words cannot die …

“There is no friend as loyal as a book.”

(Earnest Hemingway.)

I was in high school when I fell in love with his books and to this day, they are a source of awe and respect, for his use and respect for ‘words.’

In those days every month American Traveling Library vans used to visit schools and colleges once a month. It was through those libraries that I was introduced to American Literature. “A Farewell To Arms” was the first book that I was issued by the driver of the van who was also a librarian + the attendant to help around the books. His name was Ken and he could speak in Urdu too. Maybe in their archives, they still have a picture of a young girl checking out a hoard of books from the shelves. On one visit there was a photographer on board who took photos of the students coming in to borrow books. On next visit, we were presented the library magazine with pictures of the students in the narrow space between bookshelves. It was here, in this traveling library that I was introduced to Hemingway.
Even when I had exhausted everything by him, available in that van, my hunger for his prose was not satiated.

Over the years, his style of writing has influenced many writers and it still retains that power. When not writing, he was pursuing some adventure. Sometimes game hunting in Africa or bullfighting in Spain. He also loved deep-sea fishing in Florida. Worked as a war journalist too – He was a reporter on the Spanish Civil War. He lived a life to its fullest – as large as his creative talent was. Here is something I am copying from an old journal that I kept on him adding things that I read and liked about him :

…. “When asked by George Plimpton about the function of his art, Hemingway proved once again to be a master of the “one true sentence”: “From things that have happened and from things as they exist and from all things that you know and all those you cannot know, you make something through your invention that is not a representation but a whole new thing truer than anything true and alive, and you make it alive, and if you make it well enough, you give it immortality.”
This was the most meaningful entry in my journal and all through my creative writing time, I have followed these lines as my ‘ mantra’

Now that we were living in Florida, not going to Key West and and visiting the place called Hemingway House was – in my eyes – unforgivable. So one warm morning we started from Orlando and drove straight six hours to the destination. Our hotel was on Duval Street, not far from his house. The house is now turned into a museum and is a tourist destination.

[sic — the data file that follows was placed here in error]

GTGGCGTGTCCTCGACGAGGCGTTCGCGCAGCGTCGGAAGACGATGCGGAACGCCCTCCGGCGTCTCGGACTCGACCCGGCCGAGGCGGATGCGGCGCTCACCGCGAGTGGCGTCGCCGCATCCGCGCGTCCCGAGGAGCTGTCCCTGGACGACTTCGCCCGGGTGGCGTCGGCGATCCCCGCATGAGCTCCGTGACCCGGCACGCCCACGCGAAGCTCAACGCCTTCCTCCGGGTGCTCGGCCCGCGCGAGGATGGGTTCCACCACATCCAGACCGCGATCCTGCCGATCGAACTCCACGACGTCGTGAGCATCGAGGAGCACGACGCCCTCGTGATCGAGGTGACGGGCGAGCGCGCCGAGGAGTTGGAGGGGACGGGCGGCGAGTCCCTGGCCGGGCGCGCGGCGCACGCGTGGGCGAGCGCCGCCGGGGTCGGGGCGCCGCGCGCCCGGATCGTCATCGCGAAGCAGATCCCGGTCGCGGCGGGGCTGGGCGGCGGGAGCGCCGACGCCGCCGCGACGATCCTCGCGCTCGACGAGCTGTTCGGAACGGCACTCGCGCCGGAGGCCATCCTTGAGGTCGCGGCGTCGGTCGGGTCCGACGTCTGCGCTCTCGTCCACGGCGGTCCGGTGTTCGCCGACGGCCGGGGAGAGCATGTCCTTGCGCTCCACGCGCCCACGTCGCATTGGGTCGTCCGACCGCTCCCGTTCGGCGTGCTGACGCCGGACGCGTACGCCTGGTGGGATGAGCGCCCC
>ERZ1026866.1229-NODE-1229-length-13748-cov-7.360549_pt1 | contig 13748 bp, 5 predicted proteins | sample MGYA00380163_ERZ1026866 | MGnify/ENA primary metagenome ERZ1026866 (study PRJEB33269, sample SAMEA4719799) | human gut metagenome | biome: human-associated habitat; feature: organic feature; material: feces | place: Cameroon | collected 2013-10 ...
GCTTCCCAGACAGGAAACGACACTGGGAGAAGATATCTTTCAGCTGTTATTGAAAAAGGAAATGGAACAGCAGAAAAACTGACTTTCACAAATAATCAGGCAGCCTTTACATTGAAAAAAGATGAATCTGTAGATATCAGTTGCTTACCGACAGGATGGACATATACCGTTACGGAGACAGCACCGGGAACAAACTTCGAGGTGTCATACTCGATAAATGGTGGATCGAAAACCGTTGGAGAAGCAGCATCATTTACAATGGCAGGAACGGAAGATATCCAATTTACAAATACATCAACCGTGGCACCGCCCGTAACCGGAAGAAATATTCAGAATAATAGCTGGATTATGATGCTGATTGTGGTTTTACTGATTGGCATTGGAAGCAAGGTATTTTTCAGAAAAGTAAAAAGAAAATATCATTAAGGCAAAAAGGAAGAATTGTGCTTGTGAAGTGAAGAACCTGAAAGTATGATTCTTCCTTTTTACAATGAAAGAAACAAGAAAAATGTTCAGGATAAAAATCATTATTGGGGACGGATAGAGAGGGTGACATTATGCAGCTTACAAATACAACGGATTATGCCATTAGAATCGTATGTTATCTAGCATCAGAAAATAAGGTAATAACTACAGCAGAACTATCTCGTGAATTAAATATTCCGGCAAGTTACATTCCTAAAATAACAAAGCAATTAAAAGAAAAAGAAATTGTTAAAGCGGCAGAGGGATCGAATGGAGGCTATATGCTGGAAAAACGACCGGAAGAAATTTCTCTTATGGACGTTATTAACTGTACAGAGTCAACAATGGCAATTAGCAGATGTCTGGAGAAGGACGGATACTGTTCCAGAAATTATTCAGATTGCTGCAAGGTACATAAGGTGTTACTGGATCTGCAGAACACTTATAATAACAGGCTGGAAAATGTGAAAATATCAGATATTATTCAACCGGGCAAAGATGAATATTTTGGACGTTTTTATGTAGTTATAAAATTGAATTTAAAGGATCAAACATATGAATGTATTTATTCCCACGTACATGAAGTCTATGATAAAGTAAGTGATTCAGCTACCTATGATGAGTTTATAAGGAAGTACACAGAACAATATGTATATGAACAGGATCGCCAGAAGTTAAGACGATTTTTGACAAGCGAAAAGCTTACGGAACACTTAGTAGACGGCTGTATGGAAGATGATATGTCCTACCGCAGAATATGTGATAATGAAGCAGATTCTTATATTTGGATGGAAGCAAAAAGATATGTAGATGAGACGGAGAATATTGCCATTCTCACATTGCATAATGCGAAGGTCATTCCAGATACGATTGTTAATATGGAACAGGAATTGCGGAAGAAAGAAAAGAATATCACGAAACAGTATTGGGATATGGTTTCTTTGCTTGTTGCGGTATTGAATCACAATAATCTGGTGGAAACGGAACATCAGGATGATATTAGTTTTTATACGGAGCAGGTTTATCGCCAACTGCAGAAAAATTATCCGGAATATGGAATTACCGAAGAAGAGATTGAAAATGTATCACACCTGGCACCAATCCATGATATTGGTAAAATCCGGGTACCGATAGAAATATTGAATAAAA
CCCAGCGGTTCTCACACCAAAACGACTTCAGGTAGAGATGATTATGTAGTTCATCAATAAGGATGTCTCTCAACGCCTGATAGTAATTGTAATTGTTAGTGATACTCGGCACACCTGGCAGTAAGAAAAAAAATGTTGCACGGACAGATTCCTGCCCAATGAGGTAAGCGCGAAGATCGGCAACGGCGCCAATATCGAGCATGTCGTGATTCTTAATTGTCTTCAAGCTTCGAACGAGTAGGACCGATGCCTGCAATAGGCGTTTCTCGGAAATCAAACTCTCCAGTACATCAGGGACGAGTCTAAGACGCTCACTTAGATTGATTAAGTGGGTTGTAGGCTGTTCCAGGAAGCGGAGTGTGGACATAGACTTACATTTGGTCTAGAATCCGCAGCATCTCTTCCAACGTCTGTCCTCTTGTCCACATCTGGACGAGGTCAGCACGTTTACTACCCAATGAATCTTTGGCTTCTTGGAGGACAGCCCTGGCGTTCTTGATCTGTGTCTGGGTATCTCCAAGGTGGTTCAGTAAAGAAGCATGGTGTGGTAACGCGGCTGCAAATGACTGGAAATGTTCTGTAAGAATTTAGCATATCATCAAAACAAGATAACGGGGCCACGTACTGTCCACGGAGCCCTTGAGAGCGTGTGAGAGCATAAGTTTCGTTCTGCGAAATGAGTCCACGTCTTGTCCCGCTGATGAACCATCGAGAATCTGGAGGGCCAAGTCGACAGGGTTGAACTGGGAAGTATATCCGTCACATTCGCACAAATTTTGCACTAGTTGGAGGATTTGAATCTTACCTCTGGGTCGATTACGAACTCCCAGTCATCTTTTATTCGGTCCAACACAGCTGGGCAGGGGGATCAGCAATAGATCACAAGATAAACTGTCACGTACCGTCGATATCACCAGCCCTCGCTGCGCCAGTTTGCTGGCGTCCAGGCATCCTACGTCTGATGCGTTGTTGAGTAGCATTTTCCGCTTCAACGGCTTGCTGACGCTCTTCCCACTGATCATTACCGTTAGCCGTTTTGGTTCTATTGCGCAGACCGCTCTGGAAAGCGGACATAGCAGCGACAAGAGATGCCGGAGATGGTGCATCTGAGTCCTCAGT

We Visited the house the next day. Earnest Hemingway house in Key West where he lived and wrote his novels. Wow!! Reading his books, in my high school time, I never in my wildest dreams, dreamed that one day I will breathe in the same space, he once owned and lived – his home! It was an experience to remember for all times. I went to his study which was on the second floor, his writing desk and chair – a wooden chair. A serious writer never goes for comfortable, cushy chairs – I know that. There was a book display showing the books that were owned by him. Our guide explained that there was a second story walkway connecting the study to the Master bedroom. It was not there anymore. She did explain why it was not there any more but I am not sure about the details.

We saw the six and seven toed cats. These are the descendants of of the cats owned by Hemingway. They are a big tourist attraction. They live on the premises, roam around the grounds where tropical trees and plants are growing and they are protected by Animal Protection Agency.

The most interesting feature of the house is the swimming pool with a shiny penny embedded in concrete near the pool. The story goes like this that Hemingway wanted to have a swimming pool in the house, but it was just an idea when he talking to a reporter who was interviewing him. It was during the time he went away, as Spanish Civil War reporter, that his third wife Pauline had it built. It cost a huge amount of money for those times. When Hemingway came back, he was not happy to learn how much money Pauline had spent on it. He gave her a penny saying “well, you might as well have my last cent.” That penny is now smiling there, embedded in the cement and bringing smile to every face listening to this story.

After the tour, I sat in the porch for some time. That was an intense existential moment. But a cat peacefully, was sleeping under the shadow of a low tree. Another, a little further down the drive way was licking her six or seven toed paw and tropical plants still were growing on the far edge of a lush yard, swaying in the Tropical breeze. There was also a book lined shelf in the house behind me, only a master story teller’s vacant chair, pulled near a writing desk, was reminding, that the story teller had long gone.

But then there was also a penny holding that moment it exchanged hands and went down the immortality rout. People coming from far away lands, when see the shining penny, they smile and they think about this larger than life man. That is the moment he comes to life. And when they go back a living memory goes back with them.

Am I trying to appease my angst? No, I do not think so. Because there are words I am talking about. Yes. Words.
And words cannot die.

12/9/2014
Orlando.

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